It was as though nobody knew how the hell I was to get to Silifke, least of all me. I therefore ended up getting off the bus no less than four times before clambering back on board the same bus again and again. It wasn’t until late afternoon when I finally got on a separate bus, assured that this was the right one. Funnily enough, when we stopped for dinner, my fellow diners were my friends that I had made on the first bus… weird.
After a minibus ride, another bus and finally another minibus, I arrived in Sillifke in the wee small hours feeling very much like a pinball with a ticket to go somewhere. I checked into the first hotel that would accept my $10 and got my head down for the night. Tomorrow: Cyprus.
It was one of those mornings upon which it’s far too cold, gravity seems to conspire against you and the snooze alarm makes it far, far too tempting… all too easy… to fall… back zzzzzzzzzzzz.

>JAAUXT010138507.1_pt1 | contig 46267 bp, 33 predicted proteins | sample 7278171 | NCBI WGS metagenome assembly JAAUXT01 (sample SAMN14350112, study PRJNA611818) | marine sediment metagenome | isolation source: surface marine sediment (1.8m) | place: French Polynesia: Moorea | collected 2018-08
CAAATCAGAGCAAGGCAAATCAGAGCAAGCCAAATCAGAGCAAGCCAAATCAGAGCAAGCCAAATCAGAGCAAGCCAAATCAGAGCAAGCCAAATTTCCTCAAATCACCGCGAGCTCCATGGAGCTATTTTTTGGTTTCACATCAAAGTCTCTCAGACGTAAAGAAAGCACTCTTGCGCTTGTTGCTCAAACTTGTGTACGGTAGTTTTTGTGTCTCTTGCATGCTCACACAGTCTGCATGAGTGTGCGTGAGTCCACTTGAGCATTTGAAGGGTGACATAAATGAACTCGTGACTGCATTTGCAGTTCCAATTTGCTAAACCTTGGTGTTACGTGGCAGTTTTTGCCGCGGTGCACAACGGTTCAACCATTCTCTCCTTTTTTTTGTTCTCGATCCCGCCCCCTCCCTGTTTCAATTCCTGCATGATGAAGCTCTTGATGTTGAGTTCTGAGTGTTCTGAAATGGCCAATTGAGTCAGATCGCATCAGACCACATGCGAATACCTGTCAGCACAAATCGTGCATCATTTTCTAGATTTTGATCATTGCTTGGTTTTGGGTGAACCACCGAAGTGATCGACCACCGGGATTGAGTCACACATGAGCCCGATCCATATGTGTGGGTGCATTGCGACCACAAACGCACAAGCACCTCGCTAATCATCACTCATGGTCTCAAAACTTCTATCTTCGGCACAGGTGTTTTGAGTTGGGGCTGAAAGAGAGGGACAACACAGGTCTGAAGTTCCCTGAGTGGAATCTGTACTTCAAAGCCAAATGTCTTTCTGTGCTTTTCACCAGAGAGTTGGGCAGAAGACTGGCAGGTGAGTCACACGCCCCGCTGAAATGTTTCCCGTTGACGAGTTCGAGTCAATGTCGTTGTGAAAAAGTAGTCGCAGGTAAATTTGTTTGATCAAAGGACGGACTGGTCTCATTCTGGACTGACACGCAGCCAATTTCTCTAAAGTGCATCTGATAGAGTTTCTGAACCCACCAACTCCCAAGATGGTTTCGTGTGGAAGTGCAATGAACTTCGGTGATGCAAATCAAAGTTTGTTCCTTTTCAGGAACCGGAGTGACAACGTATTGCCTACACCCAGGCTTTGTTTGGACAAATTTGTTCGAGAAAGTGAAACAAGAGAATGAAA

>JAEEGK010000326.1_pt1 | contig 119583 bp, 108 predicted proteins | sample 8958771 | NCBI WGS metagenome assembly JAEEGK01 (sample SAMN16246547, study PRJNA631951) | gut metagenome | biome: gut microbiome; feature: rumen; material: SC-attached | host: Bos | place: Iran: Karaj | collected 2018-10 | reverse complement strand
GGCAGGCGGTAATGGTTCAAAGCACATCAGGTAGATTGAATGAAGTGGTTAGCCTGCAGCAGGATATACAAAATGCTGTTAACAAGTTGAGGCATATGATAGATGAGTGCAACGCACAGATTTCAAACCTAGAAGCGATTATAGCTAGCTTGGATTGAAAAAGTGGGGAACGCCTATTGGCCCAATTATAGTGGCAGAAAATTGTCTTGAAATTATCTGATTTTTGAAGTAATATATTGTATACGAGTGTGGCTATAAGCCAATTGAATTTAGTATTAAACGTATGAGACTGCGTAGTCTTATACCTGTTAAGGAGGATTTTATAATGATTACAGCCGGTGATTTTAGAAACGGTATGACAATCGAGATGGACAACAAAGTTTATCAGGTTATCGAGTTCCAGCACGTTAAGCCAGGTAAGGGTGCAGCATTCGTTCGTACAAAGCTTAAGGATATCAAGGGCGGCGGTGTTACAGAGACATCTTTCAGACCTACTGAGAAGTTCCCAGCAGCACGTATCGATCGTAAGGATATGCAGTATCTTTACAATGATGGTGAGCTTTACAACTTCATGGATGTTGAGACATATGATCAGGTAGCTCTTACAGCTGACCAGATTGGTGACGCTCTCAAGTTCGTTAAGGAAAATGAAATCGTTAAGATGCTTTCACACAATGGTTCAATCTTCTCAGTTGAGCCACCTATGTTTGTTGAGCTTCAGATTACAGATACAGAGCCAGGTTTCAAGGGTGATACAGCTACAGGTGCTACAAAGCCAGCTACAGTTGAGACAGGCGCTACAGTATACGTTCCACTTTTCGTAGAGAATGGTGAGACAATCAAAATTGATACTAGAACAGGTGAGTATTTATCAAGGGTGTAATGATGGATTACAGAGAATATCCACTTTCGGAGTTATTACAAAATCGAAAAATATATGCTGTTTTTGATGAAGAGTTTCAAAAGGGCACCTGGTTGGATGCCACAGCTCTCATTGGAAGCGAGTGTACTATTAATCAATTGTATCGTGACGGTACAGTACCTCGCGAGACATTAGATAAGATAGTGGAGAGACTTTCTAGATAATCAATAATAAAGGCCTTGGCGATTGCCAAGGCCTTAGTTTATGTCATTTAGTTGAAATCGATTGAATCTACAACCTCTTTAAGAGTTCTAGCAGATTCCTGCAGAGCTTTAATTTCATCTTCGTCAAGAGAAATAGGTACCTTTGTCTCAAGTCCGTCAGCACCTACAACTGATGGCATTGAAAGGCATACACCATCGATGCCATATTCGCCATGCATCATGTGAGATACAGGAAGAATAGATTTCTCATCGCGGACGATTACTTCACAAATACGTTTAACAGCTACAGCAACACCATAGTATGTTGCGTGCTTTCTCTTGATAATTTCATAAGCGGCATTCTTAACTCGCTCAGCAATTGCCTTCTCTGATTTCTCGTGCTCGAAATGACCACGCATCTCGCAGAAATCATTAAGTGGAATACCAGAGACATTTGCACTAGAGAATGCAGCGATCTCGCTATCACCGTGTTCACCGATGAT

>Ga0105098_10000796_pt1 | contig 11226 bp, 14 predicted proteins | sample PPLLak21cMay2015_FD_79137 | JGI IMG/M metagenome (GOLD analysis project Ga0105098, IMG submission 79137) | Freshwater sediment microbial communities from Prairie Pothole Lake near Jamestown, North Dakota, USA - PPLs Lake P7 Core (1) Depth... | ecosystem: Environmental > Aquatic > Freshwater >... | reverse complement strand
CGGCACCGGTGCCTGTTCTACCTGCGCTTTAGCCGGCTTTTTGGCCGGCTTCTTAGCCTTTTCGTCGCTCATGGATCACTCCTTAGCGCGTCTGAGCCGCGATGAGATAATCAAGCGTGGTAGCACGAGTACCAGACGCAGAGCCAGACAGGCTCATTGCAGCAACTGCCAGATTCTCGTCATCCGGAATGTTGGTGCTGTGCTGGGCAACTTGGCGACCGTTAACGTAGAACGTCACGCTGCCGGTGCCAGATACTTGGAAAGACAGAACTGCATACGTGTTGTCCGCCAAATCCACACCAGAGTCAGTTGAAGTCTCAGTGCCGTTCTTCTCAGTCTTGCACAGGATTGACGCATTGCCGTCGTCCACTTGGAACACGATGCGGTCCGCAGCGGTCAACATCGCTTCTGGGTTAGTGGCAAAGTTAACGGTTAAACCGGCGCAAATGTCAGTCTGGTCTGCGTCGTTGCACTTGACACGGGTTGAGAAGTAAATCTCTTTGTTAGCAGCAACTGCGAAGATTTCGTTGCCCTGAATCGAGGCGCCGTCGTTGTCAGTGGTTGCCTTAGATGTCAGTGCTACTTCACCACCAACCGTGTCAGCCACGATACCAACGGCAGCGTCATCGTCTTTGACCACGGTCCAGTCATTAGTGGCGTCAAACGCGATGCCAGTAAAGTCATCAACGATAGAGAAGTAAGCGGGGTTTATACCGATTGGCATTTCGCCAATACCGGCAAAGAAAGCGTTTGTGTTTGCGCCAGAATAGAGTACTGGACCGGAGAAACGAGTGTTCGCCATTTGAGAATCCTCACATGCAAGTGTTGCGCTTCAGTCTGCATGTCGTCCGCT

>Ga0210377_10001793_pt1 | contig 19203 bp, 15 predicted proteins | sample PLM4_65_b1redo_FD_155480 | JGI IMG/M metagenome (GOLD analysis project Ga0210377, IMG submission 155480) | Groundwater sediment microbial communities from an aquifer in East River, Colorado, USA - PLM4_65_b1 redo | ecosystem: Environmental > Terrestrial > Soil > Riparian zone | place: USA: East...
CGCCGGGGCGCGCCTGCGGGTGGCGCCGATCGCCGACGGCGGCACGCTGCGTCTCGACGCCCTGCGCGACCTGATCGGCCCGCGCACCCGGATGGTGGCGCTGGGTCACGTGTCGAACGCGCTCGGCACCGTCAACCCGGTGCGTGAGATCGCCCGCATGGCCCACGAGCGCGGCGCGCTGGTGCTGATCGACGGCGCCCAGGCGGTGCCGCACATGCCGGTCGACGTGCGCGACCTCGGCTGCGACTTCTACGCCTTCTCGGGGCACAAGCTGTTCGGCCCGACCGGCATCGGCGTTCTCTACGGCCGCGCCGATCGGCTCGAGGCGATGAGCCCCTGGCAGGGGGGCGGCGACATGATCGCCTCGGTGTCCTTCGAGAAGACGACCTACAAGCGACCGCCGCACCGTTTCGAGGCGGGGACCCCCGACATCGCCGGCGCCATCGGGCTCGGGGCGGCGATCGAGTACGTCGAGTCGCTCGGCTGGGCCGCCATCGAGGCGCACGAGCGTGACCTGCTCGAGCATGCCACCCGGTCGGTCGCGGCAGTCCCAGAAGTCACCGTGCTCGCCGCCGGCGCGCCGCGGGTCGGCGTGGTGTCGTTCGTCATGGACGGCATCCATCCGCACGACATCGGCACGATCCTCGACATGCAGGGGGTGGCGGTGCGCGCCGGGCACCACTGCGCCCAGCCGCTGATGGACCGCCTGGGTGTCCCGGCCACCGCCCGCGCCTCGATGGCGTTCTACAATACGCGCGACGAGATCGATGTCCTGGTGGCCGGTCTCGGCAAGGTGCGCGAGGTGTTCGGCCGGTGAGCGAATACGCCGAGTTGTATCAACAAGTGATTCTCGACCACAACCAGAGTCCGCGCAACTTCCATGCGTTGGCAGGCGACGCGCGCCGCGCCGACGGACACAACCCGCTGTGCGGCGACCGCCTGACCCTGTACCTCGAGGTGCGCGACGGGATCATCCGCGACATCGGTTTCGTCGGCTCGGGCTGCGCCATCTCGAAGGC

BEEP BEEP BEEP BEEEEEEEP BEEP BE BEEP!!
Okay okay! I’m getting up! After a decent shower, I headed out to get the daily fast ferry to Cyprus, Nation 142 on my list. Suddenly stuck by a crisis of confidence – the boat didn’t leave from Silifke itself, it left from the nearby town of Tasucu. How nearby? Well, I had absolutely no idea, did I? So instead of doing the sensible thing and taking the bus, I did the stupid thing and took a taxi.
In the event, it was only ten minutes down the road, but in my not-quite-wiped-the-sleep-from-my-eyes state, I forgot to remember the golden rule: all taxi drivers are swines. Having not turned on the meter, I really should have refused to pay him anything – the law would be on my side, but in the event, he managed (by following me into the ticket place and causing a scene) to wangle a tenner out of me. It wouldn’t have been that much in London. What an idiot.